Passive House
By  Thomas House, AIA, CSI, Principal, THA Architects
 
   

  
The holy grail of ecological home design is a completely passive envelope, and the original standard for that evolves from the German Passivhaus. In the US, the standards are governed by the Passive House Institute (PHIUS, phius.org)
 
PH is an ethos integrated into every aspect of the architectural design, and is not a series of add-ons or point-scoring techniques (as valuable as those are). The goal is clear from its name, and the standard is not limited to houses – it extends to office buildings, schools, markets, and skyscrapers as well.
 
The two main objectives, depending on the climatic zone the structure is located in, is maximum solar gain (or its opposite in Arizona) and minimal thermal exchange between indoor and outdoor environments.
 
Ergo, Passive Houses make efficient use of the solar energy and thermal retention methodologies to render conventional heating and cooling systems unnecessary. Fresh air is circulated quietly with thermal recovery taking place at the point of exhaust.
 
The official documentation states “Internal surface temperatures vary little from indoor air temperatures, even in the face of extreme outdoor temperatures. Special windows and a building envelope consisting of a highly insulated roof and floor slab as well as highly insulated exterior walls keep the desired warmth in the house – or undesirable heat out.”
 
The supplemental energy supply required in a temperate climate is as low as 1W per 11SF - roughly 1% of the energy required for large conventional systems. A true Passive House will require no conventional heating or cooling system, with supplemental systems acting only on the ‘post air’ in the exhaust system -  peak load on the supplemental system is less that 10W per 11SF except in the most extreme conditions - International Falls MN is a very different climate than Manchester NH, which lies in the sweet spot.
 
A single standard for the widely varied thermal zones of the United States, however, is not totally possible - places such as International Falls MN or Tuscon AZ have seasonal extremes that can be substantially mitigated, but not entirely zeroed out.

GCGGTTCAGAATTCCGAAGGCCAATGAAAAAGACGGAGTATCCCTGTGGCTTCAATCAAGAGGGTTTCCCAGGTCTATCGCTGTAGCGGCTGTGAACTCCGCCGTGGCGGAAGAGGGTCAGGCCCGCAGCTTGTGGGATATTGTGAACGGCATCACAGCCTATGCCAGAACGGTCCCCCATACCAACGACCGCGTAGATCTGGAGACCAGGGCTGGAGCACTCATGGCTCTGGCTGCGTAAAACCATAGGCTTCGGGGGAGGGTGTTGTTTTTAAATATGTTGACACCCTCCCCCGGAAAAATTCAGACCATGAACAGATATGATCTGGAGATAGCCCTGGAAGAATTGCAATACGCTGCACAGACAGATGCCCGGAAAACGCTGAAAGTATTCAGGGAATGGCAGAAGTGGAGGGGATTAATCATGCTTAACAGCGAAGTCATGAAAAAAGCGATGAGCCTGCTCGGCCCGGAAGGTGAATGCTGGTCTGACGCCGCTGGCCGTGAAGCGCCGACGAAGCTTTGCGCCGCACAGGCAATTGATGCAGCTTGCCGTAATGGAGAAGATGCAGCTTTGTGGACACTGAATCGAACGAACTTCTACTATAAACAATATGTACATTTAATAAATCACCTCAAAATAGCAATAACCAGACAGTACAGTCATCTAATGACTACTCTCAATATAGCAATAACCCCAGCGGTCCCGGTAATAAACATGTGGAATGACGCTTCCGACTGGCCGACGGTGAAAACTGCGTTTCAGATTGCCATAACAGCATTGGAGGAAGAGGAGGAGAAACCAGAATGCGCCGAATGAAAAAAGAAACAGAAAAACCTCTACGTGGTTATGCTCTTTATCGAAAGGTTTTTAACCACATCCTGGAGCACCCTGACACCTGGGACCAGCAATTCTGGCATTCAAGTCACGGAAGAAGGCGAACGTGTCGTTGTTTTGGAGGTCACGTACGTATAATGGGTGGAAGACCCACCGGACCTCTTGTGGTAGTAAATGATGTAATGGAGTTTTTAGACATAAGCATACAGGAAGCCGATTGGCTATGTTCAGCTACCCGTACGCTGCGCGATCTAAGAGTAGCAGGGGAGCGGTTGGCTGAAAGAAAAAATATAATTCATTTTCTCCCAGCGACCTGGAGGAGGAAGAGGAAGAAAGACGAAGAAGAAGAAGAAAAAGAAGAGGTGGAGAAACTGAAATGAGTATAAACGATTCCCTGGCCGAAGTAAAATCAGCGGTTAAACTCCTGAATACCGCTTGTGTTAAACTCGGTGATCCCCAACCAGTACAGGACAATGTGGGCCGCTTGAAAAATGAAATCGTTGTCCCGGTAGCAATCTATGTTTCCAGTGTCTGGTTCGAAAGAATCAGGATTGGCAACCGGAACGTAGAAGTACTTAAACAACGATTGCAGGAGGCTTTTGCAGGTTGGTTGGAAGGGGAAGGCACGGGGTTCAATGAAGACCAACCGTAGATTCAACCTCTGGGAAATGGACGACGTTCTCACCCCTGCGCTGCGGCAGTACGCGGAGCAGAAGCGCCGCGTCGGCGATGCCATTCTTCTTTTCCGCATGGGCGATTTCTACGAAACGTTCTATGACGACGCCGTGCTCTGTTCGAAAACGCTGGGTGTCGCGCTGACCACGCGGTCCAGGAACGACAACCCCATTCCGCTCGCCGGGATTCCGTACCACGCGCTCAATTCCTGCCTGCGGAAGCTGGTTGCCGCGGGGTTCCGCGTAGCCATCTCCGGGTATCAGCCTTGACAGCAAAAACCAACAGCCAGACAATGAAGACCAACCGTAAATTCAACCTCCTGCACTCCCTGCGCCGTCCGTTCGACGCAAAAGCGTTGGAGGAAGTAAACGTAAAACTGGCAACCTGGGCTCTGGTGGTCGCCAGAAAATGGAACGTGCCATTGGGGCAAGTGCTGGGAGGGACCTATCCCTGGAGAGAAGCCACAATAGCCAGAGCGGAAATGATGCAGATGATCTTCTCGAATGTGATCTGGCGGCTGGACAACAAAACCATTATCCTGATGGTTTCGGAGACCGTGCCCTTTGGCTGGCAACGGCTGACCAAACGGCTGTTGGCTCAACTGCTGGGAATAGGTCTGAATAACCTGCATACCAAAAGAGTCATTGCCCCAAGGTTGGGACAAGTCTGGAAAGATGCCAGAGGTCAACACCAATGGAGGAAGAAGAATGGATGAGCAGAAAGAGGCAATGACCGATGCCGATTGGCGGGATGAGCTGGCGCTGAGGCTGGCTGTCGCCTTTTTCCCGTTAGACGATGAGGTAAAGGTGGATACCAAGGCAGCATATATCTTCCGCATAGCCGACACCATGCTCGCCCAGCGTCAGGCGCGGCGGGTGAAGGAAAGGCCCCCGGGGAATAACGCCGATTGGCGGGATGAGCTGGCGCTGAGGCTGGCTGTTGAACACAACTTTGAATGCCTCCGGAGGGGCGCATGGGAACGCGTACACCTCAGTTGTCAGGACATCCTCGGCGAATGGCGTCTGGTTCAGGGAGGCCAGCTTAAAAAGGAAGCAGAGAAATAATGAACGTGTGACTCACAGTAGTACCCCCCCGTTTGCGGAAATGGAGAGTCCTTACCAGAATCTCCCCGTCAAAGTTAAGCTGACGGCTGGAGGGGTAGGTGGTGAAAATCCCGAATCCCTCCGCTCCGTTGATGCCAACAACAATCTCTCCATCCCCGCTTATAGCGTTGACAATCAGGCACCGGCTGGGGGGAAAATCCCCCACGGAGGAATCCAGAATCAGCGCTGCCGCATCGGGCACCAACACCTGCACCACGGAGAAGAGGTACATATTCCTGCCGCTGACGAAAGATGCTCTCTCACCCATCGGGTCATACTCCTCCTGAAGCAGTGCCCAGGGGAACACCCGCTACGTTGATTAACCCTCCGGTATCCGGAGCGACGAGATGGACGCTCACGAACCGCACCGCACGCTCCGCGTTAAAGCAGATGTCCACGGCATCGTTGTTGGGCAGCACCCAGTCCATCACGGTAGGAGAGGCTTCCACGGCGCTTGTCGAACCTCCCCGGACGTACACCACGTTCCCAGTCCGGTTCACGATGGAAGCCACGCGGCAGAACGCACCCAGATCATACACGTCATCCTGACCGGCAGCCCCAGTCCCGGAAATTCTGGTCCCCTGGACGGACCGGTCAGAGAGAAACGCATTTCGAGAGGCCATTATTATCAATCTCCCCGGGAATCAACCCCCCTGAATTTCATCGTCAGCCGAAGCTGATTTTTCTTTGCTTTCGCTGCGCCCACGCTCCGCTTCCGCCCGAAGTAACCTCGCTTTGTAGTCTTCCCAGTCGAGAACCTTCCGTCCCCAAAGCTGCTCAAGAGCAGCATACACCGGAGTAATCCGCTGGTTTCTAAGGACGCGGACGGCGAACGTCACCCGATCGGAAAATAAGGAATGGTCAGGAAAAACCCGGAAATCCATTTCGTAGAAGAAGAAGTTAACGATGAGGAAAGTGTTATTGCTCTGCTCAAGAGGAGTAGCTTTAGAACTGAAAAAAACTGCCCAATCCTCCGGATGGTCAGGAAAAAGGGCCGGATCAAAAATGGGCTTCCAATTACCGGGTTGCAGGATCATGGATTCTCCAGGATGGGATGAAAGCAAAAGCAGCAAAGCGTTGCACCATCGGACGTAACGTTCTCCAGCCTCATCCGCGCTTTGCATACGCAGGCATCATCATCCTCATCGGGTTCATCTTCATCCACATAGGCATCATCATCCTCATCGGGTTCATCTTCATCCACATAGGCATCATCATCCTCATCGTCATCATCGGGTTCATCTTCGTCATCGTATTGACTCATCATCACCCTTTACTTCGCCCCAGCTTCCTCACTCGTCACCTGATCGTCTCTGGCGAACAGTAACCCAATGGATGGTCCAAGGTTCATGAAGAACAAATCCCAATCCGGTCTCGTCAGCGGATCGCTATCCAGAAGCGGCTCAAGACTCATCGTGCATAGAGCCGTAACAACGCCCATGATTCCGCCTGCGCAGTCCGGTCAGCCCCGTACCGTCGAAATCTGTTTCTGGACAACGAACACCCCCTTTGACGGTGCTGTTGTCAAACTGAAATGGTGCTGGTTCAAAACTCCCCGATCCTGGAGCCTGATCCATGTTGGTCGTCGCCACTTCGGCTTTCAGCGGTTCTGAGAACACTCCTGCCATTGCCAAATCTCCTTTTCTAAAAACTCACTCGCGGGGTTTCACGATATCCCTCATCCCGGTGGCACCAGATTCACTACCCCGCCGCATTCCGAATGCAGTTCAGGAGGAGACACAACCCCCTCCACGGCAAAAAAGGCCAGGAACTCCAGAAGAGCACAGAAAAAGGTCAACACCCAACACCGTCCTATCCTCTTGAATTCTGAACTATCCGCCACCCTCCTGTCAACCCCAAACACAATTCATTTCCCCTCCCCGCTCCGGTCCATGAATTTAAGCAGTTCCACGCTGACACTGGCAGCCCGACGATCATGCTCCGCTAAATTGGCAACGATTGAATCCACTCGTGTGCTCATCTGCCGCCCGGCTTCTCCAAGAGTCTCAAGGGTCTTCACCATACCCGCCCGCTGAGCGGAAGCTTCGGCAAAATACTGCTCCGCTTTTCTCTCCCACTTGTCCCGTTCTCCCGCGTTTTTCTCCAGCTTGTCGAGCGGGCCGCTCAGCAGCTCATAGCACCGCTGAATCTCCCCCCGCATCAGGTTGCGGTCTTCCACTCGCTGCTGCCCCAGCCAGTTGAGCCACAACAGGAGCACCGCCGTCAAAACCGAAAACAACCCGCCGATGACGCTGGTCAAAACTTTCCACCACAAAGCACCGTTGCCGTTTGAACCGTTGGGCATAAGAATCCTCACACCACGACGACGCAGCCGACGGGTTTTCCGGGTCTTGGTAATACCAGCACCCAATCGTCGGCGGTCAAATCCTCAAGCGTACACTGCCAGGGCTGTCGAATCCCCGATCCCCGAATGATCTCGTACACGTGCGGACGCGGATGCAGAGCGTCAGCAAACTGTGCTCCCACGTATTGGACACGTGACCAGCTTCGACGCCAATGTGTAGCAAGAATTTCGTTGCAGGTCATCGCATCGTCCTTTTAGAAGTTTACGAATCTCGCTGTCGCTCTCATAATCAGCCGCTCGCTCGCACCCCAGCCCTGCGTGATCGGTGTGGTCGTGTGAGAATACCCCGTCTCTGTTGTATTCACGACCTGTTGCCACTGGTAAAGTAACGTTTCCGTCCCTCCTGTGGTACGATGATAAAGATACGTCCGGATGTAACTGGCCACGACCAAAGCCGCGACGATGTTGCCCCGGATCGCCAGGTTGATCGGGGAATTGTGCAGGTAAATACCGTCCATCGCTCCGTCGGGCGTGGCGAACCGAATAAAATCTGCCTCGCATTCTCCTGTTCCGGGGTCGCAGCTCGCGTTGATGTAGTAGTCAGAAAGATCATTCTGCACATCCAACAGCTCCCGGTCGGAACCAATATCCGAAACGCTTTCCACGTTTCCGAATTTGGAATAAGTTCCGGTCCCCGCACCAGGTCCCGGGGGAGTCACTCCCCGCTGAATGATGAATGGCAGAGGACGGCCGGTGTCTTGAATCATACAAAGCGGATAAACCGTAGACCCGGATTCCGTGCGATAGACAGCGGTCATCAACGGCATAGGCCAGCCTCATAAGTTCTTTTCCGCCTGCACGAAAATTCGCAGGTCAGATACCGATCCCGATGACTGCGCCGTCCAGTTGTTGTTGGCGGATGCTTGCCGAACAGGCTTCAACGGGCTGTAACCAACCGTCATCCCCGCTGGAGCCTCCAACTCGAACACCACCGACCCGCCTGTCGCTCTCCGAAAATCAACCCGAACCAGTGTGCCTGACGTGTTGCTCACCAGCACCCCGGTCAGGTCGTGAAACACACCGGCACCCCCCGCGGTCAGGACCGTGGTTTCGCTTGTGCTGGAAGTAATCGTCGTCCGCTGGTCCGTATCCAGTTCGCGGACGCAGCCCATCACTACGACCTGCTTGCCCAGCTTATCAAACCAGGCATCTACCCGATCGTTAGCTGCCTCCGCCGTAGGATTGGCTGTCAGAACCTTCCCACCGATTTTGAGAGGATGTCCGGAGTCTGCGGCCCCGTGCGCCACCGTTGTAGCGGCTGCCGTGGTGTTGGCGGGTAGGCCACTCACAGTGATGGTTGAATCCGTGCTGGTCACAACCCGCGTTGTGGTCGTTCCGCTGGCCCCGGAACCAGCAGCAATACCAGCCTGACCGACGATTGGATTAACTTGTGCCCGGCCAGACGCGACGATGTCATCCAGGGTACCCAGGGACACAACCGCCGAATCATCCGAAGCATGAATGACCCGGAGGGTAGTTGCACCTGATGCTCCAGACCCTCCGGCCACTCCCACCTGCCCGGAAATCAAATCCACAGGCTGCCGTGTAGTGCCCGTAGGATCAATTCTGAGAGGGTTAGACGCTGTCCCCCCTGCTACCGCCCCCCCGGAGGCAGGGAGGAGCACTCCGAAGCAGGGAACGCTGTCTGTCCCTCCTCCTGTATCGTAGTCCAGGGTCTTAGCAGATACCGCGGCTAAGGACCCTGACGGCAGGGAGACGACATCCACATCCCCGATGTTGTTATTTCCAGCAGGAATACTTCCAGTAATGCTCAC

SInce New England is in a northern temperate zone (warm summers, cold winters) the primary concern concerning livability and comfort is for heat. And where does the heat come from? In a certified Passive House almost all of it comes from solar gain - including solar panels -  and the thermodynamic gain from appliances, light fixtures, warm-water drainage, and - yes - body heat.
 
When the supplied electrical supply is coming from renewable resources, the result exceeds net-zero to become energy net-positive.
 
The energy-conditioned air is kept in by making the envelope non-thermodynamic by means of insulation, thermal glazing, airtight construction, and the elimination of ‘thermal bridges.’
 
The additional cost of this standard of construction is offset by the elimination of conventional heating and cooling systems (to say nothing of 90% or more of utility costs). In a multifamily or commercial structure, this scales to a highly significant cost advantage.
 
For locales at America’s thermal extremes, Tuscon or Duluth, a completely net-zero facility will require a boost from on-the-grid renewable energy, such as wind towers or solar farms. Though the ideal in a few places is hard to achieve - the benefits of doing it anyway would put the country well down the road toward sustainability.